What we have in Zenith Hotel is a short (not even 100 pages) portrait of a day in the life of a prostitute named Nanou, and her clients. With great economy, Coop-Phane depicts a succession of men, each with their own individual situations and concerns; but makes clear that, when they go to their appointment at the Zenith Hotel, each man is no more (or less) significant than the rest. Tying the book together is the world-weary voice of Nanou, who refuses to tell us much about herself: the most important thing is what’s happening now, and what she needs to do to keep going. Ros Schwartz’s translation creates fine distinctions between these characters whom we glimpse briefly but clearly, underlining the subtlety of Coop-Phane’s work.

Dave Eggers

Dave Eggers, A Hologram for the King (2012)

This was a choice for my reading group, one I was looking forward to as my first experience of reading Dave Eggers. I don’t know quite what I was expecting – probably the kind borderline fabulism that (rightly or wrongly) I tend to associate with McSweeney’s – but it wasn’t what I got. A Hologram for the King is the story of Alan Clay, a middle-aged consultant who has travelled to Saudi Arabia in the hope of making the business deal that will turn his work and life around – if only the King would turn up so Alan can make his presentation.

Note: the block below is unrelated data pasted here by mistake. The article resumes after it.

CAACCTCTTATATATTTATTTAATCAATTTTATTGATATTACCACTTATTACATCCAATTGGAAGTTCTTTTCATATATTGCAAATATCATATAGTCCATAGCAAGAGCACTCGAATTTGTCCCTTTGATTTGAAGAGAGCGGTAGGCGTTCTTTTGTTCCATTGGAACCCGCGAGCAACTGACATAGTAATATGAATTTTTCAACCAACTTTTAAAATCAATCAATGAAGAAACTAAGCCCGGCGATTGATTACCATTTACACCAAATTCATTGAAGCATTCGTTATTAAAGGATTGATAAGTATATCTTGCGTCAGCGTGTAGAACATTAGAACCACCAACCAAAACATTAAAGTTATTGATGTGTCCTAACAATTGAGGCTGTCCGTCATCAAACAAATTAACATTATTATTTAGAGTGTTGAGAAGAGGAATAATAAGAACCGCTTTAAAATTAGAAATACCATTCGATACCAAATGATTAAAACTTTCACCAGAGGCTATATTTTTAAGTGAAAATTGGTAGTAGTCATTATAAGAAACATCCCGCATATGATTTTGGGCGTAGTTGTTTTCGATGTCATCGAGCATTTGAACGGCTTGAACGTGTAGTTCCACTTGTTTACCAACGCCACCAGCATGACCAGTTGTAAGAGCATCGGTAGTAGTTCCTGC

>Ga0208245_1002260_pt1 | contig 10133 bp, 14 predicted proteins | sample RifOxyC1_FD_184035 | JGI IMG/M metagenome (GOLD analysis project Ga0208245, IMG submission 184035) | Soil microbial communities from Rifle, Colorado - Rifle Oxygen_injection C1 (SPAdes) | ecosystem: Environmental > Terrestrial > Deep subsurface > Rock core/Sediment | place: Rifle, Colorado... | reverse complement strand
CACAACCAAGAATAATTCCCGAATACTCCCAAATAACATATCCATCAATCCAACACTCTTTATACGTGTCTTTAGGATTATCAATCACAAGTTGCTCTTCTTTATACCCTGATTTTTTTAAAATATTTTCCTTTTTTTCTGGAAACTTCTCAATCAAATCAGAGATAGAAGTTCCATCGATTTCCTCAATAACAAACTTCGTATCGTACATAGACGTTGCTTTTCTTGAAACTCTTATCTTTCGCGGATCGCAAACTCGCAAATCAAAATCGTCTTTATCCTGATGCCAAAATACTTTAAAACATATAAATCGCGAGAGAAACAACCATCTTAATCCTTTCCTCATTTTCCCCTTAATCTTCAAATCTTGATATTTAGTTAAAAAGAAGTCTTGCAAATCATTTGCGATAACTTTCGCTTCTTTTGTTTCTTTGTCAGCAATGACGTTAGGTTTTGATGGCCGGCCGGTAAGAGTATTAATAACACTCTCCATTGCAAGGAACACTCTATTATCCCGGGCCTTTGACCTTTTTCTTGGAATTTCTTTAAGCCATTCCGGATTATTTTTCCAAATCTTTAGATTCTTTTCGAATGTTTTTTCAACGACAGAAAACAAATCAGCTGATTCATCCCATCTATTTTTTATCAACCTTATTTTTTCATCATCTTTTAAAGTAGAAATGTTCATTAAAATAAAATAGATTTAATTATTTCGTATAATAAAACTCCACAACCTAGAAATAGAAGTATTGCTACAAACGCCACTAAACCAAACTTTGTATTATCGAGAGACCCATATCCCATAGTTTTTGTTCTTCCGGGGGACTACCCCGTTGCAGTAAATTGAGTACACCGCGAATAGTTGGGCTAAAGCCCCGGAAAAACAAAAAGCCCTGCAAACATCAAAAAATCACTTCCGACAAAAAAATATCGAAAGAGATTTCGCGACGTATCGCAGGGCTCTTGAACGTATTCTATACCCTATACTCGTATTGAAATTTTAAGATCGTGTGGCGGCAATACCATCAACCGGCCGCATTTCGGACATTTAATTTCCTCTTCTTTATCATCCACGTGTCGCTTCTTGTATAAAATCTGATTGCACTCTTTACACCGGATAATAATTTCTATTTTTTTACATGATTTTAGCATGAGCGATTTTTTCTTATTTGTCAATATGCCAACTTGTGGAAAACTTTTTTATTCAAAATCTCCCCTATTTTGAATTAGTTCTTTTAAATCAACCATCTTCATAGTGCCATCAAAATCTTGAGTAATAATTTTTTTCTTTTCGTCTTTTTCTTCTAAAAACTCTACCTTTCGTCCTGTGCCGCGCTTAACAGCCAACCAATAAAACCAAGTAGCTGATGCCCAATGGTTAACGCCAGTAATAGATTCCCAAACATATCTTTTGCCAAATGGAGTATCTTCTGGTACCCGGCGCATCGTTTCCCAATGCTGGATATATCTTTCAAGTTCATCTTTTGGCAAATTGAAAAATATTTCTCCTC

I gather that this book is written in a plainer style than is usual for Eggers (the literary equivalent of an acoustic set, perhaps); I think the sparseness does have its moments, but not as many as I’d hope for. I appreciate the parallel Eggers creates between the difficulties of Alan’s personal life and the USA’s economic situation, but… A Hologram for the King just never really came to life for me. Still, I would like to try reading Eggers again one day; hopefully this title was just a blip.

A Hologram for the King is published in the UK by Penguin.

Lois Lowry, The Giver (1993)

My reading group also recently started a science fiction offshoot, for which this was the first choice. I hadn’t come across book or author previously, though it’s a YA title that I would have been roughly the right age for at the time of publication, and it’s the sort of book I would have read. I think the teenage me would have liked The Giver very much; but the adult me still enjoyed it.